Why Hamaguchi Ryusuke has an appeal that extends beyond Asia

The Japanese film industry has produced dozens of directors who, over the decades, have been hailed by Japanese critics as masters but never achieved prominence abroad. Kurosawa Akira and Ozu Yasujiro have already been regularly cited by foreign filmmakers visiting Japan; the famous Naruse Mikio and Kinoshita Keisuke, much less often.

A similar situation has long prevailed with so-called “4K” directors – Kore-eda Hirokazu, Kawase Naomi, Kurosawa Kiyoshi and Kitano Takeshi – who have collectively won the lion’s share of invitations and awards from major festivals for nearly two decades, leaving a young generation of Japanese filmmakers in relative international obscurity. Today, one of them has decisively crossed the barrier of “4K”: Hamaguchi Ryusuke.

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Hamaguchi was interviewed this week on stage at the Busan International Film Festival by Korean director Bong Joon-ho, present at the festival’s opening ceremony and once again walked the red carpet at the Asian Film Awards on Friday night.

Hamaguchi, 42, is no newcomer: he made his debut with “Passion” in 2008, his graduation film for his MA at Tokyo University of the Arts. After that, he co-directed a three-part documentary on the earthquake and tsunami that devastated northern Japan in March 2011. However, his breakthrough in the fictional feature was 2015’s “Happy Hour”. , an ensemble drama lasting over five hours that won the best actress award for its four main roles – all strangers cast in workshops – in Locarno. His 2018 relationship drama “Asako I & II” was shortlisted for the Cannes competition, but it received mixed reviews and left without a prize.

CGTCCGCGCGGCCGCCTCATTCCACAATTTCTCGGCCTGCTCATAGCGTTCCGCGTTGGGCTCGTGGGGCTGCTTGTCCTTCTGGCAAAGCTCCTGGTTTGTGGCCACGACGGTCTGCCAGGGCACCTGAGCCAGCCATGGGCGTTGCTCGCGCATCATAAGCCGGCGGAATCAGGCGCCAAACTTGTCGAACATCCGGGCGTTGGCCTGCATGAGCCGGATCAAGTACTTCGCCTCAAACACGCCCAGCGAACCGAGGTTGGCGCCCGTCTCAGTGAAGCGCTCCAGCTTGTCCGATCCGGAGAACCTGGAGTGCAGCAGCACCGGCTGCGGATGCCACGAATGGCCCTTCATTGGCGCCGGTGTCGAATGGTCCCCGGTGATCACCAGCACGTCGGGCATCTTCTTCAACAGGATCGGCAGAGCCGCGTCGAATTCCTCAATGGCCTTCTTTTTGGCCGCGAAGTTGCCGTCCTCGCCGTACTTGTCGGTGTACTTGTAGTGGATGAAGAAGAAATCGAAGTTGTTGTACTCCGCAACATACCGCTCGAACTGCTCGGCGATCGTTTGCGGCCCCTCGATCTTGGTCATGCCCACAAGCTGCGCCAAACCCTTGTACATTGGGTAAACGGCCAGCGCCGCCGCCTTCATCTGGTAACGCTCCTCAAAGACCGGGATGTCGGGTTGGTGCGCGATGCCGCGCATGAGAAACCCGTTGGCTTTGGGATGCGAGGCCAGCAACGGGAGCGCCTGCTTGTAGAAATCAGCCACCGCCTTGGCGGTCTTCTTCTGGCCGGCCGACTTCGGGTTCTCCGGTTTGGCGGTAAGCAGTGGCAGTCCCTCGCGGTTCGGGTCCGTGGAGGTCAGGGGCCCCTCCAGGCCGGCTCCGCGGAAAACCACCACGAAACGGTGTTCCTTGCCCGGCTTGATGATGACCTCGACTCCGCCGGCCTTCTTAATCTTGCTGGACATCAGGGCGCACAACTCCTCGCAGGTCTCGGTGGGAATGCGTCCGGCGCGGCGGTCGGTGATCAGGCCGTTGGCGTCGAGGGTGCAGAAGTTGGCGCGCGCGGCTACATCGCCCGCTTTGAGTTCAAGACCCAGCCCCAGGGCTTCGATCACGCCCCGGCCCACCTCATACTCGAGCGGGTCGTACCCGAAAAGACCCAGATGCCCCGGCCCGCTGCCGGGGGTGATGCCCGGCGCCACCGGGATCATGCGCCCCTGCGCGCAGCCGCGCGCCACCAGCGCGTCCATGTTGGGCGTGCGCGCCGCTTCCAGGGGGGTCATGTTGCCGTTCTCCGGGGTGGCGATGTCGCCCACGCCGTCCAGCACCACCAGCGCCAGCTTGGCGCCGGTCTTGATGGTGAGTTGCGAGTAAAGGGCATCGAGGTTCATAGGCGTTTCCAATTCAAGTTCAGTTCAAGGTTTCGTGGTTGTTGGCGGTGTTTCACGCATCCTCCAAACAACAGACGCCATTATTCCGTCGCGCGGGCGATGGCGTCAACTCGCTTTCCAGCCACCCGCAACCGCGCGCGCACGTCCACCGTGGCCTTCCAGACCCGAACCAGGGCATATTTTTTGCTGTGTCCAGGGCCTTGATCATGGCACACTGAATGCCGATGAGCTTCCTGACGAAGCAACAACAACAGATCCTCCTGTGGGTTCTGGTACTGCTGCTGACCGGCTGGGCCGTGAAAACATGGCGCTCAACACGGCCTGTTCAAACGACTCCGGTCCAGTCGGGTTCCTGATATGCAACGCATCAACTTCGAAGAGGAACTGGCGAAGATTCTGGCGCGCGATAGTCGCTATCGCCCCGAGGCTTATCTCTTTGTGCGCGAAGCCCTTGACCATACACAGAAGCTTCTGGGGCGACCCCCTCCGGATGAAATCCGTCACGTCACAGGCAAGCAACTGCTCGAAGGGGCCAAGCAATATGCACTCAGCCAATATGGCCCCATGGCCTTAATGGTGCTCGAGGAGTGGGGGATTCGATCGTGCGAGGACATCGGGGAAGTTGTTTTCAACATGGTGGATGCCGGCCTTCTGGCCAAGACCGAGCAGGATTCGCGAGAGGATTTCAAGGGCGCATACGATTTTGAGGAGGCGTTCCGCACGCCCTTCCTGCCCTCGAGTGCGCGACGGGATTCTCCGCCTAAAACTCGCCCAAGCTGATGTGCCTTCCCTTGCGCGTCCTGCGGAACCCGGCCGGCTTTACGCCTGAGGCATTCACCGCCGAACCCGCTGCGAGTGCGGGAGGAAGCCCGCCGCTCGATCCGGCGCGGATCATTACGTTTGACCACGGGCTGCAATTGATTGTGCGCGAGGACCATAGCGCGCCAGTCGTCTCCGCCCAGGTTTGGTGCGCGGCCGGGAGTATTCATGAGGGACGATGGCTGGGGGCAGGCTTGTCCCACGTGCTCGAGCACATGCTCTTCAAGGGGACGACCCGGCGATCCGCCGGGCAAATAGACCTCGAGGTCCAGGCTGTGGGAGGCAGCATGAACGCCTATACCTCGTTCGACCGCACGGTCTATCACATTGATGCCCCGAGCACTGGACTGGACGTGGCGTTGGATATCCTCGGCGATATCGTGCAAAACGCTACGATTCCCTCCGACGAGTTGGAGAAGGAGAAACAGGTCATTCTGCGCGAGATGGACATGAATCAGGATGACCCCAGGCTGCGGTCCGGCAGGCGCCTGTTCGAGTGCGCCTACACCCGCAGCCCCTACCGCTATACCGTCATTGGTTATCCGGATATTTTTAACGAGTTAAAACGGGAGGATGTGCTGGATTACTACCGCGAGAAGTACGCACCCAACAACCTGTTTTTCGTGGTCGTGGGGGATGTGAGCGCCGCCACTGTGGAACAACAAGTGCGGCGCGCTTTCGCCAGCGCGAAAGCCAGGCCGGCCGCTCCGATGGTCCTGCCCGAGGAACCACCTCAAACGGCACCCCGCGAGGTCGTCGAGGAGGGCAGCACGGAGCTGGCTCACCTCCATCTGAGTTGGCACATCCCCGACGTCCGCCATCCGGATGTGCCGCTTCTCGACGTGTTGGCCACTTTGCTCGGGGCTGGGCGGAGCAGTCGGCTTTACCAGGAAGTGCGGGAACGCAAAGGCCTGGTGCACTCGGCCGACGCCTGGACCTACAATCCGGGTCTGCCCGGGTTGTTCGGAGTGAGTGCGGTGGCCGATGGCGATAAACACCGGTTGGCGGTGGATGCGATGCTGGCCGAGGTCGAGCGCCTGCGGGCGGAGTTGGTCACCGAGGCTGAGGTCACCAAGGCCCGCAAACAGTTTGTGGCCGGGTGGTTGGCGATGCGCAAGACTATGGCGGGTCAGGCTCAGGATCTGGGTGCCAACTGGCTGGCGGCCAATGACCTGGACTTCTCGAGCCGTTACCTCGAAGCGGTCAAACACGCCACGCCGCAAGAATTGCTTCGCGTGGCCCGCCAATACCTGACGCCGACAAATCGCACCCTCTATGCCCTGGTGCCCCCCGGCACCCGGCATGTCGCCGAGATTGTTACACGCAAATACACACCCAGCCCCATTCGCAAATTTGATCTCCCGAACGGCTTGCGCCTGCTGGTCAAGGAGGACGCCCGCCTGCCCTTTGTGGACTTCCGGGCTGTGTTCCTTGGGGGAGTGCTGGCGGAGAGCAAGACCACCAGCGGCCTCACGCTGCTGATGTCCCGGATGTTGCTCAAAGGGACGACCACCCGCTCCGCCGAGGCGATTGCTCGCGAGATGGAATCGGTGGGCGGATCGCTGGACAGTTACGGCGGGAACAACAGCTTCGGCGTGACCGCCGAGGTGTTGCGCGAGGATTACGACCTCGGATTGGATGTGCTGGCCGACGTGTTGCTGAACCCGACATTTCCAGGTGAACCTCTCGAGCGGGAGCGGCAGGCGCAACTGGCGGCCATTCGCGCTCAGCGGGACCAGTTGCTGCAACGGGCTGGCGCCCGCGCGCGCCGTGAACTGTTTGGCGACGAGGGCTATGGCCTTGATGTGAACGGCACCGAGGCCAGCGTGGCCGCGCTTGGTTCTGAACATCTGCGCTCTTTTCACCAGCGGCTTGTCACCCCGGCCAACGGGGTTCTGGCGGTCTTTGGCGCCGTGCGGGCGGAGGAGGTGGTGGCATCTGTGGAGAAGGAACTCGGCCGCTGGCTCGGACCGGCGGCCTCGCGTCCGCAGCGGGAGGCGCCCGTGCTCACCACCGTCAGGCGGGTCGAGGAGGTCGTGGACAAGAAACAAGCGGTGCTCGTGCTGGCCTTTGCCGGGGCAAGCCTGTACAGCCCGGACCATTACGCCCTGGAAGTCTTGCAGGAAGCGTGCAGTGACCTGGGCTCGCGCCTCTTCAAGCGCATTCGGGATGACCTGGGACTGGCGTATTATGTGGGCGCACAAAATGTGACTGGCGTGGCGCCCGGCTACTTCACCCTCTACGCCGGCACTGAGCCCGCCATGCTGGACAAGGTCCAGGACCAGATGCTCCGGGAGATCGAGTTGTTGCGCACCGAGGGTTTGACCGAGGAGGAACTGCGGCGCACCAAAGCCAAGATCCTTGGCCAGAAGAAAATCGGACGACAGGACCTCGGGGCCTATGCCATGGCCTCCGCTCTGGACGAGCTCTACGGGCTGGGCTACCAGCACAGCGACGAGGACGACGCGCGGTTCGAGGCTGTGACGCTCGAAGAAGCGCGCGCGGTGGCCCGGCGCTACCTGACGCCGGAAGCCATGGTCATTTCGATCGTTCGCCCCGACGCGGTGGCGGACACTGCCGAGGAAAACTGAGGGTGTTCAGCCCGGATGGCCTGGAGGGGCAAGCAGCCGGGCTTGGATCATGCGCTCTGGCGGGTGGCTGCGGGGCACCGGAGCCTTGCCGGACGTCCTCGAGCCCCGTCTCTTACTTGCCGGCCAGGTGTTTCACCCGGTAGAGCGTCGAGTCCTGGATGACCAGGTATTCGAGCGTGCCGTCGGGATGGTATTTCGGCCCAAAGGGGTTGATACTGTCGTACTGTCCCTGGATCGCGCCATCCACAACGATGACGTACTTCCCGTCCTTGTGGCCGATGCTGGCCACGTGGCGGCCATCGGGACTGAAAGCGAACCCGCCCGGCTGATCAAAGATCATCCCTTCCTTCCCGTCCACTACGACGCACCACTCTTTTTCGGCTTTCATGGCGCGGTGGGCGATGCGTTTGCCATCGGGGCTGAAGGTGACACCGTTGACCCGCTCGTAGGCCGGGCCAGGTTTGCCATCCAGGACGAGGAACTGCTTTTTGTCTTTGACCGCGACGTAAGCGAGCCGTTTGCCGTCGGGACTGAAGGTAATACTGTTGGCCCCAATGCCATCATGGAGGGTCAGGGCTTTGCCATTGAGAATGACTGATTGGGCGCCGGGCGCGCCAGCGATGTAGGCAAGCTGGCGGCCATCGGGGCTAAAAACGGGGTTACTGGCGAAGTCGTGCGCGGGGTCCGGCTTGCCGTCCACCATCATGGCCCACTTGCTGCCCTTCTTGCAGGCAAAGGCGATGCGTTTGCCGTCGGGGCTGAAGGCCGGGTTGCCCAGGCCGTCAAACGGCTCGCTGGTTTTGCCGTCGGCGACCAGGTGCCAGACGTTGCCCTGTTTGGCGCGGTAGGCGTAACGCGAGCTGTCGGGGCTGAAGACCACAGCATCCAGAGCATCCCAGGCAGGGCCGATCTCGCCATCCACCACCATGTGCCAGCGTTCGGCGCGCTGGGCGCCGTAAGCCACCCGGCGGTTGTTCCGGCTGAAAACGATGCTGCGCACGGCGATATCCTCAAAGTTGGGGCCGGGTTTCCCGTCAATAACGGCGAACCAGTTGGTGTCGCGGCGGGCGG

Then this year, in quick succession, came “Wheel of Fortune and Fantasy” and “Drive My Car”. The first film, another drama focused on women, won the Grand Jury Prize in Berlin, while the second, based on a short story by Murakami Haruki, won three awards at Cannes, including Best Screenplay for Hamaguchi and co-writer Oe Takamasa. (Hamaguchi also co-wrote “Wife of a Spy” by AFA winner Kurosawa Kiyoshi.)

These two Hamaguchi films have won over not only foreign festival programmers and critics, who have given them rave reviews, but also buyers in markets that are often unfavorable to Asian art films. One is Italy, where local distributor Tucker Film released “Wheel” in August and “Drive My Car” in September, from Rome.

Acquisitions manager Sabrina Baracetti, who is also director of the Udine Far East Film Festival, where “Wheel” was screened at the end of June, cites the Western-style “theatricality” of the film’s three-part structure ( “You can define it as three single acts,” she says), while likening Hamaguchi’s “spoken cinema mastery” to that of the post-war Golden Age titans Ozu and Naruse. “But he also reminds me of Ingmar Bergman, with whom he shares a power of dialogue, in words as in silences “, she adds.” Hamaguchi is a director and screenwriter who knows how to harmonize the spirit of the East and of West, this is the reason why its cinema seduces the Italian public.

And if the other scheduled releases of “Wheel” and “Drive My Car” in Europe and the United States are any indication, Baracetti is not the only one to appreciate – and Hamaguchi is the new international face of Japanese cinema of today.

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